Per that report: "During Monday's Golden State Warriors at Los Angeles Lakers game on TNT and Wednesday's San Antonio Spurs at Philadelphia 76ers game on ESPN, fans can tweet @OfficialNBARefs or use the hashtag #RefWatchParty to get responses from officials who are watching the game."
The National Basketball Referees Association first tried out the concept during Game 3 of last year's NBA Finals between the Warriors and Cleveland Cavaliers. This year, the NBRA will be working with the NBA league office on the endeavor and will have access to the replay center in Secaucus, New Jersey, allowing them to review replays and view different angles on potentially controversial or questionable calls.
According to Windhorst, the NBA will also try the experiment during certain postseason games this year.
While the NBA Referees Twitter account generally tweets the referee assignments for games, it also answers fan questions online at times:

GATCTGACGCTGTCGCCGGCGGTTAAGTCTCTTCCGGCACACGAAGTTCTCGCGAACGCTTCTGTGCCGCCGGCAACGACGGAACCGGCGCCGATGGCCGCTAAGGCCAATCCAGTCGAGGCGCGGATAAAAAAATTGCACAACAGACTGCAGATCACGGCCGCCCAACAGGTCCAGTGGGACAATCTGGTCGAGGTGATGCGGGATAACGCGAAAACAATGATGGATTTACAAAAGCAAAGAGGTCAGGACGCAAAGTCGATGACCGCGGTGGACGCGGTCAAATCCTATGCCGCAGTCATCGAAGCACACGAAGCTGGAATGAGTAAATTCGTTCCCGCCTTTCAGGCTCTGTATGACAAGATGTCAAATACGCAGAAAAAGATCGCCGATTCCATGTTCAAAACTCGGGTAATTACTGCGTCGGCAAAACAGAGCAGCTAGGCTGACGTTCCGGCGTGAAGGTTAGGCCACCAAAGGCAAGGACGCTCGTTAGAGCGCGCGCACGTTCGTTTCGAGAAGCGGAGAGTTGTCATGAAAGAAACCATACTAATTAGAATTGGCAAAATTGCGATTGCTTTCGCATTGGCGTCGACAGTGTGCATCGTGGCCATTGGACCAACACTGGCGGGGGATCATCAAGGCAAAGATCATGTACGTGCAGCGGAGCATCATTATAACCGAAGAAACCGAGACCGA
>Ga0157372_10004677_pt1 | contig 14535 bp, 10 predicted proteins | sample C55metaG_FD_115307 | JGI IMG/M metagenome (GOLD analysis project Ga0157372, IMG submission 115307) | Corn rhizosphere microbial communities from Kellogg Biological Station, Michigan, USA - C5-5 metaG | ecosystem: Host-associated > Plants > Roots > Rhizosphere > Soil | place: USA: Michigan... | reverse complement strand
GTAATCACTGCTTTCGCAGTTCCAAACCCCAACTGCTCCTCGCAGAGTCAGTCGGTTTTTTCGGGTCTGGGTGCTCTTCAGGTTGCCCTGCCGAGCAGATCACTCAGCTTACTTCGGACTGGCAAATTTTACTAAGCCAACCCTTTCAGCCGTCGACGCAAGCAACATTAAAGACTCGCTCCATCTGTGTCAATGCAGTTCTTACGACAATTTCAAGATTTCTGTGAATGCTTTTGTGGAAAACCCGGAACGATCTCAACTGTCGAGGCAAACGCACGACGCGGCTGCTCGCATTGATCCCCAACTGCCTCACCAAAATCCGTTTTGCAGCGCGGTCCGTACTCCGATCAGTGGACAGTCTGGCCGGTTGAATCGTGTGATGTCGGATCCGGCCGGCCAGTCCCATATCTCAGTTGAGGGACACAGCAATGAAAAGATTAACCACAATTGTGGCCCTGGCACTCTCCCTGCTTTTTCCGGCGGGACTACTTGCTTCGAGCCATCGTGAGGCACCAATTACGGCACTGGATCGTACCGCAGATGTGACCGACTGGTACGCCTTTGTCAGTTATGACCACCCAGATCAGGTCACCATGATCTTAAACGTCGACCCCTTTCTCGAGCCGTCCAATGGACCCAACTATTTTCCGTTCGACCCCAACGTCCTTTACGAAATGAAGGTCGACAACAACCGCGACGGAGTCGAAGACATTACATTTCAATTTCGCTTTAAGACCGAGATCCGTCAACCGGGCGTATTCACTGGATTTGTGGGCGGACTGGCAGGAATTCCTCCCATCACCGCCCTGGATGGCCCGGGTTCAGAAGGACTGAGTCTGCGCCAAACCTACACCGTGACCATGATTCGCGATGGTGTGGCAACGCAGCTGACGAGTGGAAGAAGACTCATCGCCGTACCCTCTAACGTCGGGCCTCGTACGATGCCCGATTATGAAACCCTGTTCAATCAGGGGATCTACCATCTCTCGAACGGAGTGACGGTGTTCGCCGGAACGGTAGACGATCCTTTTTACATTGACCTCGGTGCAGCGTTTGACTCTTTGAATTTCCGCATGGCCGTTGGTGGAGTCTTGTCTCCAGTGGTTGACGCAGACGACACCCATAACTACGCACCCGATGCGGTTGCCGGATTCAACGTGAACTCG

NBA Referees @OfficialNBARefs
Hey Matthew, thanks for the question. Rule 10 section XIII says "the first step occurs when a foot, or both feet, touch the floor after gaining control of the ball." In other words, after "gaining control" (or the "gather") a player is THEN allowed two full steps. https://t.co/U9IZT9CaAp
For fans confounded during games as to why James Harden's step-back threes aren't called traveling, or for those wondering if Ersan Ilyasova really is drawing charges and isn't committing blocking fouls, the chance to interact with referees could be instructive.